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Get your relationships 'organised'
Kanchan Maslekar
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January 09, 2007

The battle for your time is constant -- your job demands your attention, as do your spouse and children. And you have to juggle all three.

Here are a few small changes you can adopt to make your relationships more meaningful and to make more time in your life:

1. Insist on family time

"When both partners work, and children are kept in a creche, family time gets limited to about an hour or so a day," says Raghini Rathod, 28, an IT manager in Bangalore.

"We have decided not to crib about the fact that I spend less time at home. We have also agreed not to switch on the television till the kids go to sleep; otherwise, we end up spending most of our free time before it," adds the young mother of Raghva, 3, and Rohini, 5. "When the television is switched off, we tend to talk to one another and spend constructive time together."

2. Get your relationships 'organised'

Have a planner or subscribe to a website that sends reminders for birthdays, anniversaries, etc. Record all the dates there.

When it comes to wishing someone on their birthday, be innovative. Innstead of an email, send a greeting card by slow mail. Buy blank greeting cards in bulk at the beginning of the year; this way you can write what you want in the card before sending it. It's also quite easy these days to send flowers, chocolates or gifts to your loved ones.

Says Mihir Mahajani, a graphic designer based in Pune, "Your friends and family are your investments, you never know when you will need them."

Networking sites are a boon for keeping in touch with people. Even the occasional hi, hello or good wishes helps maintain the bond.

3. Parents and in-laws

We are so involved in our own lives that we tend to sideline our parents and in-laws. Make sure you visit them at least once a fortnight if you live in the same city. If not, call them up regularly and tell them what's happening in your life.

Help them bond with your children by visiting them often or having them over at your place. You may not find them the best people to have around, but they have made you and your husband what you are today.

Don't forget their birthdays and anniversaries; make sure you wish them during festivals.

4. Communicate

Talk about your worst feelings -- even if they are caused by your spouse, partner, in-laws, friends or relatives. Have an open relationship. "If you can't talk about them, write a diary, but make sure you get the feelings out of your system," says family counsellor and homeopath, Dr Reena Dhaware.

"No relationship blossoms without effective communication. Bottled emotions create stress, which not only causes health problems but also emotional fatigue. Use mobile phones, the Internet and other modes of communication to enhance your communication."

5. Highs and lows

"Keep your emotions under control, but don't fake them," advises Dr Dhaware. "In case you are emotionally upset, tell your family you need some time out and get your emotions under control."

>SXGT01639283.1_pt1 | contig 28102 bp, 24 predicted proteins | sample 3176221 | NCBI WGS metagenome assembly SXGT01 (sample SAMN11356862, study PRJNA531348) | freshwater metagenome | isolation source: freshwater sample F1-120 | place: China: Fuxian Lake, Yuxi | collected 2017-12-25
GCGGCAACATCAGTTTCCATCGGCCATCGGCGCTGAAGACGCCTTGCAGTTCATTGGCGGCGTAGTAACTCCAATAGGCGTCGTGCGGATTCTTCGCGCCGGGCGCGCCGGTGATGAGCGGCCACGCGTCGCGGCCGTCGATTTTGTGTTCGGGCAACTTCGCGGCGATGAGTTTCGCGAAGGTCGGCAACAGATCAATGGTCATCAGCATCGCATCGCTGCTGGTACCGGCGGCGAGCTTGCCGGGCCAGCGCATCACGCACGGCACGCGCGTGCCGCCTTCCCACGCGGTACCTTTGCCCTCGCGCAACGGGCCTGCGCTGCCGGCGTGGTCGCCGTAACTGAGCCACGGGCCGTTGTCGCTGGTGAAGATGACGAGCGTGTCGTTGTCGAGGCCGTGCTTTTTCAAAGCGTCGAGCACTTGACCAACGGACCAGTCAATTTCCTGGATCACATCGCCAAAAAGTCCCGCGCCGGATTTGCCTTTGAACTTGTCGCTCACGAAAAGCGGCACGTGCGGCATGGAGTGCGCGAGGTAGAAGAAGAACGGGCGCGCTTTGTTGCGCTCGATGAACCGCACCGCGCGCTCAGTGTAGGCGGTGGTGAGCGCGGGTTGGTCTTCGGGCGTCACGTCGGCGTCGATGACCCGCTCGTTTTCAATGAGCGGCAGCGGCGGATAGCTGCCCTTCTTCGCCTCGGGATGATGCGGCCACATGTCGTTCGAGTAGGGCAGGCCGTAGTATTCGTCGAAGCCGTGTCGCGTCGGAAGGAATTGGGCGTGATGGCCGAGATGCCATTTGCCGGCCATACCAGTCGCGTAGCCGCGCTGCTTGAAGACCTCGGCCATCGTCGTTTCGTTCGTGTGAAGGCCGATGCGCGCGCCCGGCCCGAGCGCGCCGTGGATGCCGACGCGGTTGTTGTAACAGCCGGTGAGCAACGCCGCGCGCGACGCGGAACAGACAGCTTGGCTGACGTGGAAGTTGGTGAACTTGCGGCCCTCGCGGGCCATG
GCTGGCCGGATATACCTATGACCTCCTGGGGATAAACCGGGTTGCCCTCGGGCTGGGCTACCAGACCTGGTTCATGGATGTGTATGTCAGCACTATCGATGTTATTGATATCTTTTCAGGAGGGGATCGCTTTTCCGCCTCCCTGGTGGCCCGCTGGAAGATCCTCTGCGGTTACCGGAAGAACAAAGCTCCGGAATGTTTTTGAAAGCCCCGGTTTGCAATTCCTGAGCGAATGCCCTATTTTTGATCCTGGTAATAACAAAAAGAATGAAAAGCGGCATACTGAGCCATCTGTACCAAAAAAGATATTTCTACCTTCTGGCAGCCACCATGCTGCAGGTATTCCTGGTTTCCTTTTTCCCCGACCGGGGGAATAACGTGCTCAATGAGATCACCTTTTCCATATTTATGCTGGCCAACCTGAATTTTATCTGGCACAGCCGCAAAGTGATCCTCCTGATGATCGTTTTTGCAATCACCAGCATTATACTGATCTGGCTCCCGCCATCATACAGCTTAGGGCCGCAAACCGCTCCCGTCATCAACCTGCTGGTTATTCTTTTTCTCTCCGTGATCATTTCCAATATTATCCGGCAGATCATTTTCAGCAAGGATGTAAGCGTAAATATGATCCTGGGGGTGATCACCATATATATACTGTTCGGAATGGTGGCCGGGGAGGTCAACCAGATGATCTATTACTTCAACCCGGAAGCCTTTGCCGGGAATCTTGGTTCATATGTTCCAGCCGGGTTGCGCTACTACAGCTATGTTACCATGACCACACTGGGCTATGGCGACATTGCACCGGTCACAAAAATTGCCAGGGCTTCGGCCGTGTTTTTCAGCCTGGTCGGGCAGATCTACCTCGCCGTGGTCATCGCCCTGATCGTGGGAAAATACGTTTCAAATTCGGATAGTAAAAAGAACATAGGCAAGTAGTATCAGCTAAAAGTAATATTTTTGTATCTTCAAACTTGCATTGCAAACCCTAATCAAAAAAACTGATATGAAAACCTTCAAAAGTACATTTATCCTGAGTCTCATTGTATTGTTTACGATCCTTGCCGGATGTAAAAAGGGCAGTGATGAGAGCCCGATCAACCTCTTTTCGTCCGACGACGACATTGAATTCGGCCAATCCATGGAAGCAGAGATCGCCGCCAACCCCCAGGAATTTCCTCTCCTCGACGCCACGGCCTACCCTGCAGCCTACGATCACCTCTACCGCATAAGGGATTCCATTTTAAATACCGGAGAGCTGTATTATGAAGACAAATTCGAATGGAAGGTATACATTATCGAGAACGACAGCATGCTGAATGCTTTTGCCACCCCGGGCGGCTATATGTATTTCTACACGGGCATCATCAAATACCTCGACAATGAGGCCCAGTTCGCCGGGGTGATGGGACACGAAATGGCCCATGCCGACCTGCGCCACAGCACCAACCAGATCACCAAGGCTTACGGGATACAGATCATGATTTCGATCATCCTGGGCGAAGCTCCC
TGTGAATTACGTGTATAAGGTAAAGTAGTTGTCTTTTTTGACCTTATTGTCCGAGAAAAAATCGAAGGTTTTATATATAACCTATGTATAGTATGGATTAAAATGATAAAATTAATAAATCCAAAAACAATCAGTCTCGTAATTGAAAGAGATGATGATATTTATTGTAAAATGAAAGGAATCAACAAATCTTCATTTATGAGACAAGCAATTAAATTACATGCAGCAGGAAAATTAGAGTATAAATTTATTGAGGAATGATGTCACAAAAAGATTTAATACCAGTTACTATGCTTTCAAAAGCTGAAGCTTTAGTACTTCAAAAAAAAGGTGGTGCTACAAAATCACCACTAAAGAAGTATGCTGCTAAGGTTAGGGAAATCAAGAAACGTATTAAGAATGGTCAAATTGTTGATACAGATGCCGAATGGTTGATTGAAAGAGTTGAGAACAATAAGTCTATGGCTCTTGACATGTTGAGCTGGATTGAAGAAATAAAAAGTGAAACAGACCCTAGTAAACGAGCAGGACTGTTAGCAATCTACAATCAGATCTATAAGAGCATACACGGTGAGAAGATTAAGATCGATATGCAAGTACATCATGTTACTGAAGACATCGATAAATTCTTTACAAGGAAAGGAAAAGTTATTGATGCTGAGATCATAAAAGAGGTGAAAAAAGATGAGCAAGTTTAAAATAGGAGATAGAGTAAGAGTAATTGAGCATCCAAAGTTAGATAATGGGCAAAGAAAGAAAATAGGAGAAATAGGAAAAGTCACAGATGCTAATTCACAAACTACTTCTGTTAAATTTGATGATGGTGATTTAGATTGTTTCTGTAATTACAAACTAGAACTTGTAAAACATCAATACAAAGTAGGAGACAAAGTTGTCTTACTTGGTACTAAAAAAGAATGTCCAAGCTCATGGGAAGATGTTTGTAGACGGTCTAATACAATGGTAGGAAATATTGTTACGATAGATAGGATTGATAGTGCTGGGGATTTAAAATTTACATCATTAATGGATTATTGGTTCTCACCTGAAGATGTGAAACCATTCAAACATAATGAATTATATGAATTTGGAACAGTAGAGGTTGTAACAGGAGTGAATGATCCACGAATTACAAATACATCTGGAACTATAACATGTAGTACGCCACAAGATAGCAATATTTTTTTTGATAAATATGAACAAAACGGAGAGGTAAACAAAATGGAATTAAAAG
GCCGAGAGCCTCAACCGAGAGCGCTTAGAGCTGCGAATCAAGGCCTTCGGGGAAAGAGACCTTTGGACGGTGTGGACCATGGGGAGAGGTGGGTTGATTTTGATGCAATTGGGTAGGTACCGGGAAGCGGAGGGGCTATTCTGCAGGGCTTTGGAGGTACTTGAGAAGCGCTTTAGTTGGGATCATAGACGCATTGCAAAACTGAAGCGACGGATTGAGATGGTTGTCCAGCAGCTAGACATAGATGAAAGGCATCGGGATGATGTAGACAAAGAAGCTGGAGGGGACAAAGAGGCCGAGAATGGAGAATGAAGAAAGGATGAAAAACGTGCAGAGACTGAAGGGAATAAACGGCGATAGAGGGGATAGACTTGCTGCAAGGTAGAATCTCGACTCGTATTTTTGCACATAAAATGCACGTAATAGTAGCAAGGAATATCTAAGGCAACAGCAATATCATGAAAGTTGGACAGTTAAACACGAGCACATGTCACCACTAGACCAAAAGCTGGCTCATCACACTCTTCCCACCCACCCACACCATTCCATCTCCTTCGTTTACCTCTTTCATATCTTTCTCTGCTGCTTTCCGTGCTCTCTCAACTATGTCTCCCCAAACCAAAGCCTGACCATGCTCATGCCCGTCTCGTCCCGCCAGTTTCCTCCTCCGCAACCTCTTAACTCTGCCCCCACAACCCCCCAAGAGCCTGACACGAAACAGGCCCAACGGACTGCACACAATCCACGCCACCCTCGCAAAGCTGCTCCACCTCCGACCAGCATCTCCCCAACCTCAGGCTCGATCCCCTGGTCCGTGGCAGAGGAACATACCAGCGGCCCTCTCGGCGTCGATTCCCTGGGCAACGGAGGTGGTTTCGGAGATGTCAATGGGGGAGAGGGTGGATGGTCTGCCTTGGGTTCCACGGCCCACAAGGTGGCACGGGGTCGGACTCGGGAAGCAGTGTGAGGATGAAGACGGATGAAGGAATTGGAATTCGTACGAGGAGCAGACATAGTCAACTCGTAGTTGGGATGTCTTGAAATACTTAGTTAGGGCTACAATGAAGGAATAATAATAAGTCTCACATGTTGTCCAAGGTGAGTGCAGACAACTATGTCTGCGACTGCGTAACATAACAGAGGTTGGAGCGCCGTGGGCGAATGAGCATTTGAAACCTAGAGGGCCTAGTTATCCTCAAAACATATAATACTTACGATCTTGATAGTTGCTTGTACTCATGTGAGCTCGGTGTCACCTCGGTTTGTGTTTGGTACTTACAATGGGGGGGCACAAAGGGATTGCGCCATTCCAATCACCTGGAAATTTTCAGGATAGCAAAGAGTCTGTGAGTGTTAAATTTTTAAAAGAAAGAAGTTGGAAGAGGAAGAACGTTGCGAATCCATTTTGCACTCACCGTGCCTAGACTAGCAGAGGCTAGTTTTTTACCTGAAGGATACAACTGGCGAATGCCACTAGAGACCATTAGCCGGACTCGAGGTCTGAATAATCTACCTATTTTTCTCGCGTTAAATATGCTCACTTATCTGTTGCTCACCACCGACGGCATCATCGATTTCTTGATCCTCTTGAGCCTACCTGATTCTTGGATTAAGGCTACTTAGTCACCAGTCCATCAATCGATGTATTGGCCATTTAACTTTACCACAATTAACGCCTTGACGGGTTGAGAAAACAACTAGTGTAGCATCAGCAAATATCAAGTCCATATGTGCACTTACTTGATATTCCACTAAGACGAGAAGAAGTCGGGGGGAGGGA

Every relationship has its high and lows, so be prepared. Try to understand the sentiments of people you care about.

6. Surprise element

Small gestures of surprise, a gift, a message or a phone call can do wonders for a relationship.

Madhavi Deb, 28, a homemaker based in Hyderabad, recalls, "I had this tiff with my mom-in-law on the eve of her birthday. To make it up, I cooked her favourite pulav the next day morning and bought her a small gift. She really appreciated the gesture. Though the pulav was 'not so great', she was touched by my efforts to enter the kitchen, which I am most averse to."

7. Say 'NO'

Many of us have a common complaint. "We take ourselves for granted," says Meena Kumari, 35, homemaker. "I have decided to drop the goody image. I no longer want to say yes to every member of the family and then struggle to live up to their expectations. I've decided I am going to say 'no' whenever I cannot easily manage a task. I'm even going to say 'no' if I don't want to do something. Hopefully, this will make life a little less stressful."

8. 'Me' time

Consider it sacrosanct -- it does wonders to your personality. Be it watching the daily news, a soap on television, meditating or reading, dedicate at least half an hour to 'your' activity.

Likewise, don't interfere in others' personal time; even children want that space. Give space to others if you want space for yourself!

9. Agree to disagree

"For me, this is the most important mantra -- be it in-laws, parents or friends," says Anuradha Chitnis, a technical writer with an IT company in Pune.

"Over the years, I have realised that if you respect their opinion, they will respect yours. You don't have to agree. This makes life so much easier; the best way to reach a golden median is to agree to disagree."

11. Remember, you're the 'parent'

Twenty-nine-year-old Madhu Narang remembers that, in an effort to be friendly with the kids, there came a stage when the kids thought she was one of them.

"Being friends to the kids is all right, but parents also have to be parents. You cannot compromise on that. The responsibility of effective discipline and behaviour lies essentially with you." The child will have many friends but only one set of parents. Having an open but firm relationship with kids, right from an early age, is important.

Incorporating even some of these tips in your life should make much more pleasant, and much less stressful



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